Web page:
Being Grateful for 2020, Despite All That It Was

Ignite MindShift
7 min readJan 3, 2021

Yes, that’s right — I wanted to talk about taking the time to be grateful for the year 2020.

As we kick off 2021 with fresh hopes for the new year and look back on what was, for many, the most challenging year of our lives, I believe it’s valuable to look back and think about what we are grateful for in 2020.

It’s easy to want to forget last year and write it off. We’ve all seen the posts on social media lamenting this horrible year, saying we should just forget about it all, and wishing “good riddance to 2020.”

It was indeed a very difficult year in so many ways. Living through many of these once-in-a-lifetime events, watching so many others struggle, and dealing with the personal impacts to our own lives, was very challenging. Some people had it much worse than others and lost jobs and even friends and loved ones.

For me and my family, 2020 also included the passing of my dear mother-in-law, some new health issues, several college and senior plans being shattered for my kids and other very tough events.

Many of the many challenges we’ve all experienced that began in 2020 will linger into 2021 — things no amount of positive thinking will erase.

However, regardless of your situation, there is some good to find in 2020 if you take the time to think about. What if you could actually become grateful for the year 2020?

When you look back on experiences you’ve had, whether it be a hard day, a challenging week or even an entire year, it’s a matter of perspective in what you choose to focus on and remember about the experiences of that time that makes the difference. This same focus and perspective can be applied when you look back on 2020 as well.

Humans have what psychologists call a negativity bias in our brains. This bias means that even when positive things happen, it’s the more negative things that can dominate our thinking and memories. There is an evolutionary basis for this bias as it was an effective way to protect our ancestors from harm.

Our ancestors who tended to worry about looking out for the saber tooth tiger lurking in the bushes — versus someone else who absentmindedly approached the big friendly kitty with long teeth — were the ones who survived. The ones who lived to pass on their genes got better at noticing and avoiding life threatening risks. This means our brains were literally wired over millennia to notice and remember the negative things more so than the positive. This negativity bias remains with us today, even though we don’t typically have the same threats to our daily survival.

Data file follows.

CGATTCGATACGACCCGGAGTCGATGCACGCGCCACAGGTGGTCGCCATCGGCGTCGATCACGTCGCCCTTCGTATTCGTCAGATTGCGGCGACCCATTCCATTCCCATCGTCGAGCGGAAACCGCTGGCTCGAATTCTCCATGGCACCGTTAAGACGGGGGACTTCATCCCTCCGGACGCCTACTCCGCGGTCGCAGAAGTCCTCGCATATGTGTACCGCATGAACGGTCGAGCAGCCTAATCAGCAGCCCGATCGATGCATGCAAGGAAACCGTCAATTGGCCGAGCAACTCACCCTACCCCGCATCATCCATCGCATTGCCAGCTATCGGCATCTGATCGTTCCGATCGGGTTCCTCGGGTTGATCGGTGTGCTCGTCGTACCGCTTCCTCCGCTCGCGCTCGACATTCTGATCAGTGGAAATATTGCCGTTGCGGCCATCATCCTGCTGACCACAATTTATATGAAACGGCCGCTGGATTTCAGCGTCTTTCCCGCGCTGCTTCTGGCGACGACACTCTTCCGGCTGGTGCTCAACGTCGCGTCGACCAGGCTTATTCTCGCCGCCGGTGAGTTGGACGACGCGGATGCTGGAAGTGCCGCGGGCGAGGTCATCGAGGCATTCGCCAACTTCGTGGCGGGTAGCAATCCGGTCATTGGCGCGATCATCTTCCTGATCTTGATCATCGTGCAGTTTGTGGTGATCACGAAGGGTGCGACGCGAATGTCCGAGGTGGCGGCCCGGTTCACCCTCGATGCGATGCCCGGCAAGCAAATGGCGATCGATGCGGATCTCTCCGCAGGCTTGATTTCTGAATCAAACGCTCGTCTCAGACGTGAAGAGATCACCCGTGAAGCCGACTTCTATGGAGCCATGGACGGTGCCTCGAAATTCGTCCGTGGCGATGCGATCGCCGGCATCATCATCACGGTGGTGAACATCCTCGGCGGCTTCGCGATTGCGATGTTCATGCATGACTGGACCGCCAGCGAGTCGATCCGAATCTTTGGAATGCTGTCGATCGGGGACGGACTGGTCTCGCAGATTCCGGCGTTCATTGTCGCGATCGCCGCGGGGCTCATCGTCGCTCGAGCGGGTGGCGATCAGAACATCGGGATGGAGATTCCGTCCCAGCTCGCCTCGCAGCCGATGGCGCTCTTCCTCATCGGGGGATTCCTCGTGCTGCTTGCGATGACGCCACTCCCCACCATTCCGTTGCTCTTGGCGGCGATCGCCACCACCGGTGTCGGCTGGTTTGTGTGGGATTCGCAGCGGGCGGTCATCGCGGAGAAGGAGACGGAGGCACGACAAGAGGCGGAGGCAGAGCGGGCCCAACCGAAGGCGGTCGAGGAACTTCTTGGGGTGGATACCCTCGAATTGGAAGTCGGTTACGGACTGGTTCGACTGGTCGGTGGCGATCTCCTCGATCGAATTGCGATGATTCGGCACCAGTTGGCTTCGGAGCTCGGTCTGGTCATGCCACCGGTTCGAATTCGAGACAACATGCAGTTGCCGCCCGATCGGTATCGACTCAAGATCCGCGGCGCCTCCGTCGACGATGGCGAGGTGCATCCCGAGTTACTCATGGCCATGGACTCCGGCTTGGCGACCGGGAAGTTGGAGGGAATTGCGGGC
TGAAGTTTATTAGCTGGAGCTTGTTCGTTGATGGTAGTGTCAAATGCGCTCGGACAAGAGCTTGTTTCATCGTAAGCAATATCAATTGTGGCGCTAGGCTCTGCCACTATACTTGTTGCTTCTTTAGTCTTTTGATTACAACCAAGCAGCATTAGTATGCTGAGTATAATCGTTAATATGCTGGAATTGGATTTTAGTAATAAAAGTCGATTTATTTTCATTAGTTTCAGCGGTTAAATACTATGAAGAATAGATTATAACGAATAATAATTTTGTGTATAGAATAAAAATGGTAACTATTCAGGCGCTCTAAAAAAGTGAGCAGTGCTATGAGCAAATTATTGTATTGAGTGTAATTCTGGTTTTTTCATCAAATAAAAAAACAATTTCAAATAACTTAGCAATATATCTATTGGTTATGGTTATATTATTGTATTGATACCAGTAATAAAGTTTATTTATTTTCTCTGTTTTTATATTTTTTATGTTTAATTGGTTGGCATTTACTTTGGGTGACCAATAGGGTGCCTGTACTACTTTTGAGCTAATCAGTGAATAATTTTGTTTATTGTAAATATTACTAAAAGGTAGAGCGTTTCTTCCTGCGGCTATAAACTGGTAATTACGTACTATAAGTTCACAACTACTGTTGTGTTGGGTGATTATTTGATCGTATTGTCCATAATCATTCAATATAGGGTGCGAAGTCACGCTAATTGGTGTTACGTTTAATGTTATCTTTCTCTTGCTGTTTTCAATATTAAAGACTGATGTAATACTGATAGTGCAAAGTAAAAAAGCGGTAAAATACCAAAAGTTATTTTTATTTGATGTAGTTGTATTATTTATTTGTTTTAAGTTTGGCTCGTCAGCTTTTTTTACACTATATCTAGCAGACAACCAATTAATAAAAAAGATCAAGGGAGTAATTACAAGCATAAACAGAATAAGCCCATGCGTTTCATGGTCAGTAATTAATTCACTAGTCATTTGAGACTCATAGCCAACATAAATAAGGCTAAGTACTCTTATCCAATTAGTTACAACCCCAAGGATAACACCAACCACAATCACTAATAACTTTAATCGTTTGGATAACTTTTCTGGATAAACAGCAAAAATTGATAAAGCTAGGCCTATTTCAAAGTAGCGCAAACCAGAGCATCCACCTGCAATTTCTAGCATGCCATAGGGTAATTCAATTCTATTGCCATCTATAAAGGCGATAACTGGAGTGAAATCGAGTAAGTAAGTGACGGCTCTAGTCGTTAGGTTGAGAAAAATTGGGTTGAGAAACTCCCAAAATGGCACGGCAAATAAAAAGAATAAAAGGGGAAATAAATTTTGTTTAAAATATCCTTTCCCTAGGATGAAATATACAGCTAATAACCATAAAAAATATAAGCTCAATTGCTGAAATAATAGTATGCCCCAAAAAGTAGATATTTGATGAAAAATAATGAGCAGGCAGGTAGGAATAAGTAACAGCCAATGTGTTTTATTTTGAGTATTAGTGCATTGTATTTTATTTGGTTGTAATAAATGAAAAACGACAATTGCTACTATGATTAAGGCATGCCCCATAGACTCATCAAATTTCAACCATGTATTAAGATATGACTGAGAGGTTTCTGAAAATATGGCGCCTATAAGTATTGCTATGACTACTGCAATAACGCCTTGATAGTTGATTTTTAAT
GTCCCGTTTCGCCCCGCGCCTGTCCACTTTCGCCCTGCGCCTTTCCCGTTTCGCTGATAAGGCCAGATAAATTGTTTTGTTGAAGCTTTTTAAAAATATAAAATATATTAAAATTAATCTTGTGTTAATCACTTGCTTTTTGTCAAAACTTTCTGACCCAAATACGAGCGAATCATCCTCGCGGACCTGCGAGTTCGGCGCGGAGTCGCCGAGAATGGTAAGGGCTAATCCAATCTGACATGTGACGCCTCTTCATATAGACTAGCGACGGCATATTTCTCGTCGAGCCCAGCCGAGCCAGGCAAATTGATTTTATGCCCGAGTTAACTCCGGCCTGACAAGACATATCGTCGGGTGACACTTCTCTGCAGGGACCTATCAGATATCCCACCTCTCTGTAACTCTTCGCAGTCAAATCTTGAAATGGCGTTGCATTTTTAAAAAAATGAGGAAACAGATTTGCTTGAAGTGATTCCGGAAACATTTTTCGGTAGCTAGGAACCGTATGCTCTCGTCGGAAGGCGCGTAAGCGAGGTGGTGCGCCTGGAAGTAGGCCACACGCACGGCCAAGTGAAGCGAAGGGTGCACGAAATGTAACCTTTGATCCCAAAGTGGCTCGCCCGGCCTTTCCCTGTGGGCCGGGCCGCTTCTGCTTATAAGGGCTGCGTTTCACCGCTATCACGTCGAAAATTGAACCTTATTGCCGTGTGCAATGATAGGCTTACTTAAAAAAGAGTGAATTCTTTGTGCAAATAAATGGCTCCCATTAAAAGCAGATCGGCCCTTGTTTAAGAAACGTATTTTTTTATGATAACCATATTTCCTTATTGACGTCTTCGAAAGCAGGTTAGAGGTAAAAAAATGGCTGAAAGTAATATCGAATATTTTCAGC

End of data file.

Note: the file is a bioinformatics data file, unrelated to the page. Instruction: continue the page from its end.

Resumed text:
Just because we are wired for remembering the negative doesn’t mean we can’t consciously overrule that tendency and choose to focus on the positive aspects of a situation instead. What we focus on expands in our minds so you can choose to focus on the good in your life and learn to be more consciously grateful for what you do have, as opposed to dwelling on what you don’t have or any other negatives.

As Oprah says, “What you focus on expands, and when you focus on the goodness in your life, you create more of it.”

There’s been a lot written about practicing gratitude and the many benefits of this simple act.

If you aren’t familiar with this, it’s just taking a few moments each day to bring awareness to things in your life, both big and small, that you are grateful for. This helps to crowd out the negativity bias and bring your awareness to the many things you can be grateful for, whatever your situation.

There are numerous scientific studies showing how this simple daily practice is proven to impact positive thinking, increase resilience, improve relationships and your overall happiness, and many other benefits. Robert Emmons, Ph.D., a researcher and author of several books on gratitude, states “The benefits from counting blessings are tangible, emotionally and physically. People are 25 percent happier and more energetic if they keep gratitude journals, have 20 percent less envy and resentment, sleep 10 percent longer each night and wake up 15 percent more refreshed, exercise 33 percent more.”